Monthly Archives: April 2012

The Beautiful Art of Doggerel

Doggerel is an old and underestimated art form. According to the official definition, a doggerel is “a light verse which is humorous and comic by nature”. It is however often viewed with disdain as containing “little literary value”.

In “Eating Your Aunty is Wrong“, Stephen Arnott writes: “Groups of young men in Sussex and Devon used to go “apple howling”, visiting local orchards and spouting *doggerel* to encourage the trees to be fruitful. In return the men expected drink or money from the orchard’s owner. If they didn’t get it they’d return to the orchard and shout curses at the trees.”

According to the Encyclopedia Britannica, one of the earliest uses of the word “doggerel” is found in the 14th century in the works of Geoffrey Chaucer. He applied the term “rym doggerel” to his “Tale of Sir Thopas,” a burlesque of the long-winded medieval romance.

John Skelton, caught in the transition between Chaucer’s medieval language and the beginning of the English Renaissance, wrote verse long considered being almost doggerel. He defended himself in Colin Clout:

For though my rhyme be ragged,

Tattered and jagged,

Rudely rain-beaten,

Rusty and moth-eaten,

If ye take well therewith,

It hath in it some pith.

Since then, doggerel has been employed in most English comic verse, from that of Victorian poet Samuel Butler and Gulliver’s Travels author Jonathan Swift to the contemporary American poet Ogden Nash.

The doggerel even has a German counterpart, called Knüttelvers (literally “cudgel verse”). It was popular during the Renaissance and was later used for comic effect by such poets as J.W. von Goethe and Friedrich von Schiller.

Doggerel verse is still commonly heard in limericks and nonsense verse, popular songs, and commercial jingles.

All in all, the doggerel is a fun form of poetry and not so easy to write. So I invite all writers and poets, try your hand at the beautiful art of writing a doggerel!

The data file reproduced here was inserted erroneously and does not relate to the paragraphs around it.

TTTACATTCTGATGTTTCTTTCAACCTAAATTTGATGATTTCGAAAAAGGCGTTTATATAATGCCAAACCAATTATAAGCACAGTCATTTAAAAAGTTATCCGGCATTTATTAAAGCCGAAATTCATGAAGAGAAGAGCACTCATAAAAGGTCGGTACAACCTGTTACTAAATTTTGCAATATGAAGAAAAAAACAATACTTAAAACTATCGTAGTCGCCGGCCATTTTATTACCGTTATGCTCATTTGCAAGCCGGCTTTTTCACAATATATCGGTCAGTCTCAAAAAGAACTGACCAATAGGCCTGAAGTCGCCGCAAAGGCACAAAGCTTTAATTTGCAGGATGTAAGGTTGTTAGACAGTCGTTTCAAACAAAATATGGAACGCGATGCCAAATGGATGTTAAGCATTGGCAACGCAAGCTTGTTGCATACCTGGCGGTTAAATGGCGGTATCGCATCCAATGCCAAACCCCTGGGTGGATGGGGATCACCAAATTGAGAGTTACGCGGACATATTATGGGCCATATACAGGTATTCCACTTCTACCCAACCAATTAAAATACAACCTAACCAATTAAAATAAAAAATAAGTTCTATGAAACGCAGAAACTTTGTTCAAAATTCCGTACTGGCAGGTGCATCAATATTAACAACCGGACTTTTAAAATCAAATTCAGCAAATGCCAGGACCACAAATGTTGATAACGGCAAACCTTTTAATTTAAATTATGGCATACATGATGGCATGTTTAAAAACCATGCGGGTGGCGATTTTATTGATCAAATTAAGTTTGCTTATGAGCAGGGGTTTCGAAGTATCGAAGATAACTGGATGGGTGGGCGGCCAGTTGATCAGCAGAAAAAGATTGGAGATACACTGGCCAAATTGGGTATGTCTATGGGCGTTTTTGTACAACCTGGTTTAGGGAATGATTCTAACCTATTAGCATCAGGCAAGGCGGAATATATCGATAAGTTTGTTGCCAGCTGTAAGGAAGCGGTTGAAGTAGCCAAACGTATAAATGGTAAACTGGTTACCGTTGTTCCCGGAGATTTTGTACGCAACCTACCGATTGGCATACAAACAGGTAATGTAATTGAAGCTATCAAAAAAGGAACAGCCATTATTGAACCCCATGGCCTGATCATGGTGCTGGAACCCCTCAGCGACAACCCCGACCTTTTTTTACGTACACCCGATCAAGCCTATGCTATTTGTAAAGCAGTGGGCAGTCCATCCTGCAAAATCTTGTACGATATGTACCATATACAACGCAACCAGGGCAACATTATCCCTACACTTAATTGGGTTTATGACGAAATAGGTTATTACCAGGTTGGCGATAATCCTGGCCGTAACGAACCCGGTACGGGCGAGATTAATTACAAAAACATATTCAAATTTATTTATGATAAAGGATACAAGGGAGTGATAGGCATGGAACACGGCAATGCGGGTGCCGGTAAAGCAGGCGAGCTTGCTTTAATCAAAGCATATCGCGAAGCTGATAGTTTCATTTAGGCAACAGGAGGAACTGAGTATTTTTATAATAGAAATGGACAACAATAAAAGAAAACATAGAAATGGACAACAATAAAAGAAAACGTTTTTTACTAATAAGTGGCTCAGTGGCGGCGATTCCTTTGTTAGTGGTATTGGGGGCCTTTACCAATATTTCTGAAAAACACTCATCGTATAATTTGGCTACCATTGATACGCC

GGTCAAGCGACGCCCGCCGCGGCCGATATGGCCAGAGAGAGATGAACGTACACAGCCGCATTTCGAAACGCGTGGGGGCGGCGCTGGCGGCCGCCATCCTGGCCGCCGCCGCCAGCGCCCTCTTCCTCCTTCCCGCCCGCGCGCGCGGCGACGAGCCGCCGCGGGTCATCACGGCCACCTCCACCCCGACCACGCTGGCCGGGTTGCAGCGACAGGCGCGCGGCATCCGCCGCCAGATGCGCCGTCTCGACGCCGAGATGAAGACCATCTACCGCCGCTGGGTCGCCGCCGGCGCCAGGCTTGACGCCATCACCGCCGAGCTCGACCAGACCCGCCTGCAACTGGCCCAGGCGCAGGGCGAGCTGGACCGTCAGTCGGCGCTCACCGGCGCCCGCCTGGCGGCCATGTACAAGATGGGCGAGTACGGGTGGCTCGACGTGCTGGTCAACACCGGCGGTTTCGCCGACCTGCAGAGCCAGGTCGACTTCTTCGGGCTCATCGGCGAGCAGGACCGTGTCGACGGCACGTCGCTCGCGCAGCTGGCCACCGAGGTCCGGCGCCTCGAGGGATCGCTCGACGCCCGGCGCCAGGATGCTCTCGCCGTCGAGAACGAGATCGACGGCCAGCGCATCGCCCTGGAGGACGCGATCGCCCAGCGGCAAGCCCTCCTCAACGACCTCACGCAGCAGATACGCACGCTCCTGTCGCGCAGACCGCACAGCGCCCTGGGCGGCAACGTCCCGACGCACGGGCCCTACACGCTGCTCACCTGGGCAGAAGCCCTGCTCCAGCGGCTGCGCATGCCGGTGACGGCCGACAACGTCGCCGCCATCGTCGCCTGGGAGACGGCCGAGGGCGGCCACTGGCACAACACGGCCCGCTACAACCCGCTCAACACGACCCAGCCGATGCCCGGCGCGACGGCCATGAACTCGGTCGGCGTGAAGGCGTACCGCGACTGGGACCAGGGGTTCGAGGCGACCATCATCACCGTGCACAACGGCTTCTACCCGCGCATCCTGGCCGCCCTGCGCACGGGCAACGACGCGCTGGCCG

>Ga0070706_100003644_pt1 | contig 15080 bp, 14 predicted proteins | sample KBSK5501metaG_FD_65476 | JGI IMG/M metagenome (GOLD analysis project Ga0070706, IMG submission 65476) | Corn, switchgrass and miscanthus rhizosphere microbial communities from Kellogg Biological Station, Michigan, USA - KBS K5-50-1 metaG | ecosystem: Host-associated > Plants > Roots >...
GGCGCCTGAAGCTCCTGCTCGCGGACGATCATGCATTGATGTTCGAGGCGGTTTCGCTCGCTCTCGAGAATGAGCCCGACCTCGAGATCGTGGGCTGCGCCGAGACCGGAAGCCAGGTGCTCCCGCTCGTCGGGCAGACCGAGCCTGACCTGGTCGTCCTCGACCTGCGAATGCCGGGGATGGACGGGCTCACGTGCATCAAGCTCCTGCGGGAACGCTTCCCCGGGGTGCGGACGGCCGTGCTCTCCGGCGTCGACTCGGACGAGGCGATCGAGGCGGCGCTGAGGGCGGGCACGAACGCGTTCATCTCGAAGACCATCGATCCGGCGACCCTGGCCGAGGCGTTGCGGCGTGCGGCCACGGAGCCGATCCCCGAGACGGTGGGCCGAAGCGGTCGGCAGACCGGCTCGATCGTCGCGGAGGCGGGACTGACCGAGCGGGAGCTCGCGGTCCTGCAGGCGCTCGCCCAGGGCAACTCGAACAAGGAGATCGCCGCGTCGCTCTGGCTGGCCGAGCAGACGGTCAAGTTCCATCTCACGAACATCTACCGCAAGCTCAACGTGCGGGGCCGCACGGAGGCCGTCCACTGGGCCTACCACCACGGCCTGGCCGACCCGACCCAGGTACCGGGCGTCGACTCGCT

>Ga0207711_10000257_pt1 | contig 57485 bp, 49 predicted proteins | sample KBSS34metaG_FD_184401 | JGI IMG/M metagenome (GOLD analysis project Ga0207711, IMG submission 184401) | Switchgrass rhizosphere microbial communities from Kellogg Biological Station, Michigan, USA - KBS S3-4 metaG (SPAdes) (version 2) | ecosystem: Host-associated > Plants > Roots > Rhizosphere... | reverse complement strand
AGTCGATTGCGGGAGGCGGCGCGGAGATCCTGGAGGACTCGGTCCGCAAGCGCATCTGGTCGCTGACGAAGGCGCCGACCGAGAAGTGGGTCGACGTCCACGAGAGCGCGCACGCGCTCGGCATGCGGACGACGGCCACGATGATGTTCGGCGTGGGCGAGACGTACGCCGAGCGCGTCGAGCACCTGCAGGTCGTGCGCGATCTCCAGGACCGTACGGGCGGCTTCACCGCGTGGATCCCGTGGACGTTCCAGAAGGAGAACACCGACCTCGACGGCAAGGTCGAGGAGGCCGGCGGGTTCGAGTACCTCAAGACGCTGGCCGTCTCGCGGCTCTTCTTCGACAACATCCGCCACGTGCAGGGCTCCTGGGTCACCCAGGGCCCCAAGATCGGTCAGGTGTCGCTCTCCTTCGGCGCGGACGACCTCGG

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Filed under humor, Uncategorized, Writing

Will ReadMatter Really Matter?

Two enterprising journalists, Jim Giles and Bobbie Johnson, decided that it was time for an innovative online magazine – Matter. The format will long-form investigative narrative journalism about science and technology. “No cheap reviews, no snarky opinion pieces, no top ten lists,” they promise. “Just one unmissable story.”

Both journalists have an impressive resume: Jim Giles wrote for Nature and The Economist) and Bobbie Johnson for The Guardian and The New York Times. Not too shabby.

They decided to use Kickstarter to raise $ 50,000 in funds. They were more than successful – they raised over $140,000. People gave way more than I thought they would,” said Jim Giles. “We have tapped into frustration with the way the internet has promoted quick and cheap journalism and bashed longer-quality stuff, or at least undermined the business model that used to support that sort of thing.”

Matter tweeted on April, 4: “We don’t have a set launch date, but it will probably be in a couple of months”. Once Matter is alive, readers will have the option of buying individual stories for 99 cents each or opt for a subscription. The magazine will be monthly at first, and then weekly, assuming everything goes according to plan.

The 99 cents model is clever. Readers can purchase an article and read it on Kindle and iPad. Giles and Johnson leverage the ebooks hype. Some journalists and writers make money via Amazon and news sites such as atavist.net with stories that are too long to be published in a newspaper or magazine, and too short for a book.

Matter wants writers to approach them with vague ideas. The writer then gets matched to an editor very early on — before the piece is even formally commissioned — and the final article comes together as a collaboration between the writer, editor, and publishers.

However, Matter is quite narrow in what it wants to publish. It is focusing on long-form, narrative, investigative news stories about science and technology. To overcome this hurdle, the founders are looking at different models e.g., cooperating with newspapers.

Let’s wait and see if it lives up to its promise of “gripping exposes of online crime, untold tales of environmental threats, inside stories about revolutionary technologies and exclusive reports from the most controversial research labs.”

Time will tell…….

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